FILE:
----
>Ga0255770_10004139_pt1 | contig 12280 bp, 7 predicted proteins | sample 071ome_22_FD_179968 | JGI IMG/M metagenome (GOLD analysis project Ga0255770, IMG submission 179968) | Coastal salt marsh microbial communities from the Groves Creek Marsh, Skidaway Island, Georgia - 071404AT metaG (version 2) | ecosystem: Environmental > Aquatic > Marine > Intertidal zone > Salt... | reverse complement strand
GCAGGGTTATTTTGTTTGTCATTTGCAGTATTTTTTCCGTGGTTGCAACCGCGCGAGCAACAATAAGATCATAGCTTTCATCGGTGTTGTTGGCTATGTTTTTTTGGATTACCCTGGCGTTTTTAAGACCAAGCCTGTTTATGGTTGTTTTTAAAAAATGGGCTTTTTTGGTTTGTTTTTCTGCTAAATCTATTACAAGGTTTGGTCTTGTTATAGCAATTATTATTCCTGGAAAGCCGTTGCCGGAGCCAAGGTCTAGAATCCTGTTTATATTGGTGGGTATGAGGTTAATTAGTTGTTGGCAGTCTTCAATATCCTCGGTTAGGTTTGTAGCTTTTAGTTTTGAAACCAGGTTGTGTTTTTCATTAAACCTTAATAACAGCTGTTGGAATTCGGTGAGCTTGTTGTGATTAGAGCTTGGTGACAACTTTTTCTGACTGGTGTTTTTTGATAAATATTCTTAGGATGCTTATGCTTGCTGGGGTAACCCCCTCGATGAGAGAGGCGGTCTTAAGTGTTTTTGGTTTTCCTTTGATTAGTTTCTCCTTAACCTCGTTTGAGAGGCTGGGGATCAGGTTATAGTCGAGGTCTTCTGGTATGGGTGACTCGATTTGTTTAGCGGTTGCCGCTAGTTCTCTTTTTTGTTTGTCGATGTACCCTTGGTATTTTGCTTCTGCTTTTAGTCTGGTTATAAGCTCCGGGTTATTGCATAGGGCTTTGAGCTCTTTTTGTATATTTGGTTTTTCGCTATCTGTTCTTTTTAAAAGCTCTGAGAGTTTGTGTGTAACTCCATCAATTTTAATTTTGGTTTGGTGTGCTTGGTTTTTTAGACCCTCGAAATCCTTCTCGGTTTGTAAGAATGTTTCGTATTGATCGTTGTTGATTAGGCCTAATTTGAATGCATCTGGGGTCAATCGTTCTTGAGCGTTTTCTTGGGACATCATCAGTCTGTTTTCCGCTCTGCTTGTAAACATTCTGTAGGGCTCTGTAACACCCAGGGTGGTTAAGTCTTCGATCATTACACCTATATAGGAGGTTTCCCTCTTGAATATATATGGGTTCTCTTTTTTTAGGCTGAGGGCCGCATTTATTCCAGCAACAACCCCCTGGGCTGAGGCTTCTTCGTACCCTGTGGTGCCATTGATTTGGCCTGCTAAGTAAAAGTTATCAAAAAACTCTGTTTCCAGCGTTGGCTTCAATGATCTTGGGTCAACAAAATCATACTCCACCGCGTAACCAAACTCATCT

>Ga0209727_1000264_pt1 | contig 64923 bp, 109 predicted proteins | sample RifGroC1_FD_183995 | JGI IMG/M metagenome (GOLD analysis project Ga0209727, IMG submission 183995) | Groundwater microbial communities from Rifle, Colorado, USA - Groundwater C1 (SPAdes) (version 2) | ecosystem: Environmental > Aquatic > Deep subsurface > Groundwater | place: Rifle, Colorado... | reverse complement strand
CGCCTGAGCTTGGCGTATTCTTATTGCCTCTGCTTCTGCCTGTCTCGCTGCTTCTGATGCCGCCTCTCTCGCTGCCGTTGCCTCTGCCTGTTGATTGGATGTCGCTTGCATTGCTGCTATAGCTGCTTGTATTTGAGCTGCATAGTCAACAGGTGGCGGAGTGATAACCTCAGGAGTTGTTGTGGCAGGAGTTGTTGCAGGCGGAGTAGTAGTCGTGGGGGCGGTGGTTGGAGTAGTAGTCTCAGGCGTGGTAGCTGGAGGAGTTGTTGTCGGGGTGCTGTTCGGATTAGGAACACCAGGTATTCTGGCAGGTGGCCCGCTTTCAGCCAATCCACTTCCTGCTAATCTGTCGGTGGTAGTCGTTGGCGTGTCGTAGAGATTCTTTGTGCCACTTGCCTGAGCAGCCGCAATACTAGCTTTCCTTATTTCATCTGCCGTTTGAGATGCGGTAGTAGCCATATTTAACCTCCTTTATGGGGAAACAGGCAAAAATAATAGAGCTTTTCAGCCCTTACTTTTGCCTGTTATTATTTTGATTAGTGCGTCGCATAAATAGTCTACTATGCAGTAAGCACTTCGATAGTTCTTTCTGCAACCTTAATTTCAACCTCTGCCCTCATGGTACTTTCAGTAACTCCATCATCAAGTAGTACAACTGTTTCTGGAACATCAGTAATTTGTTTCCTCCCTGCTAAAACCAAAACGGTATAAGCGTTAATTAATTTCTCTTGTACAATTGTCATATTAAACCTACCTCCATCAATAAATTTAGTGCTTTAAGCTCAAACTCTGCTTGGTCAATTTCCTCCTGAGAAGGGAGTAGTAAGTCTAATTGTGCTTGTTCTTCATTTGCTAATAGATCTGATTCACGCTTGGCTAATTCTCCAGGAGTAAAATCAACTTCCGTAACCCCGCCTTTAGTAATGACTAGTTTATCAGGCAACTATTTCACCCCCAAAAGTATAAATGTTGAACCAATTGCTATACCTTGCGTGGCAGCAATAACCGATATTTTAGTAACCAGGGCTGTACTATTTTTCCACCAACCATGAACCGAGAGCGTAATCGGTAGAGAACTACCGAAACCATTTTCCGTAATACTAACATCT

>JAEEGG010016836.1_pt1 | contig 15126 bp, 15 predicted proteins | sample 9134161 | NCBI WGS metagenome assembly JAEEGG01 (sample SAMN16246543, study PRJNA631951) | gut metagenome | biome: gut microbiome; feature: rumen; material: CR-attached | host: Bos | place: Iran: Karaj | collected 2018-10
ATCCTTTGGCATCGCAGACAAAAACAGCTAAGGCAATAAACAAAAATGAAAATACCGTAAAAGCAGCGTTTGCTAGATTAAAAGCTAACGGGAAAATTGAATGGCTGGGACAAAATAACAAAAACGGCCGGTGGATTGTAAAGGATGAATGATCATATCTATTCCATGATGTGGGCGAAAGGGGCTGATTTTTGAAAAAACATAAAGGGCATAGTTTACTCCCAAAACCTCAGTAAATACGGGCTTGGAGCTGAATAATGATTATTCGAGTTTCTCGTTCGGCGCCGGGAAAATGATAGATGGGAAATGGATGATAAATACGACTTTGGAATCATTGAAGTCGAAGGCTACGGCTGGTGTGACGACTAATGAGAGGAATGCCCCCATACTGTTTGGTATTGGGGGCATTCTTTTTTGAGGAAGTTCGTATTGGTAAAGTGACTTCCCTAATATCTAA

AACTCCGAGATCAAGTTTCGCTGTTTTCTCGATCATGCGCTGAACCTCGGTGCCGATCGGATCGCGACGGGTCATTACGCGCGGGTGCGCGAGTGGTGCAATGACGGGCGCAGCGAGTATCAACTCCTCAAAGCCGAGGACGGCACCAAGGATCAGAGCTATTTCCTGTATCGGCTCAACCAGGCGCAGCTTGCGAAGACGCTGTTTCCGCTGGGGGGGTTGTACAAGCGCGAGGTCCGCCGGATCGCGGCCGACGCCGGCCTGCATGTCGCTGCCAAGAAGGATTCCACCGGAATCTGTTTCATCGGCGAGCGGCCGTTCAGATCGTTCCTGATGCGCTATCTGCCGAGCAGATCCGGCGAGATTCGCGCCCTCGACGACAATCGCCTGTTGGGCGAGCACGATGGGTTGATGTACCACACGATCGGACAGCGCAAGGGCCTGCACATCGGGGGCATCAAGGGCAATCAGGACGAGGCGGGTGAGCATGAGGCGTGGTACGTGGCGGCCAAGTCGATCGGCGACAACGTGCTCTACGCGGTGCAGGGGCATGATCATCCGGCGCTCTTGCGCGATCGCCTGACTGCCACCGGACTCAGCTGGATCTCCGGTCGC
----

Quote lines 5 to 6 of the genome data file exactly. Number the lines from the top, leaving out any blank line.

>JAEEGG010016836.1_pt1 | contig 15126 bp, 15 predicted proteins | sample 9134161 | NCBI WGS metagenome assembly JAEEGG01 (sample SAMN16246543, study PRJNA631951) | gut metagenome | biome: gut microbiome; feature: rumen; material: CR-attached | host: Bos | place: Iran: Karaj | collected 2018-10
ATCCTTTGGCATCGCAGACAAAAACAGCTAAGGCAATAAACAAAAATGAAAATACCGTAAAAGCAGCGTTTGCTAGATTAAAAGCTAACGGGAAAATTGAATGGCTGGGACAAAATAACAAAAACGGCCGGTGGATTGTAAAGGATGAATGATCATATCTATTCCATGATGTGGGCGAAAGGGGCTGATTTTTGAAAAAACATAAAGGGCATAGTTTACTCCCAAAACCTCAGTAAATACGGGCTTGGAGCTGAATAATGATTATTCGAGTTTCTCGTTCGGCGCCGGGAAAATGATAGATGGGAAATGGATGATAAATACGACTTTGGAATCATTGAAGTCGAAGGCTACGGCTGGTGTGACGACTAATGAGAGGAATGCCCCCATACTGTTTGGTATTGGGGGCATTCTTTTTTGAGGAAGTTCGTATTGGTAAAGTGACTTCCCTAATATCTAA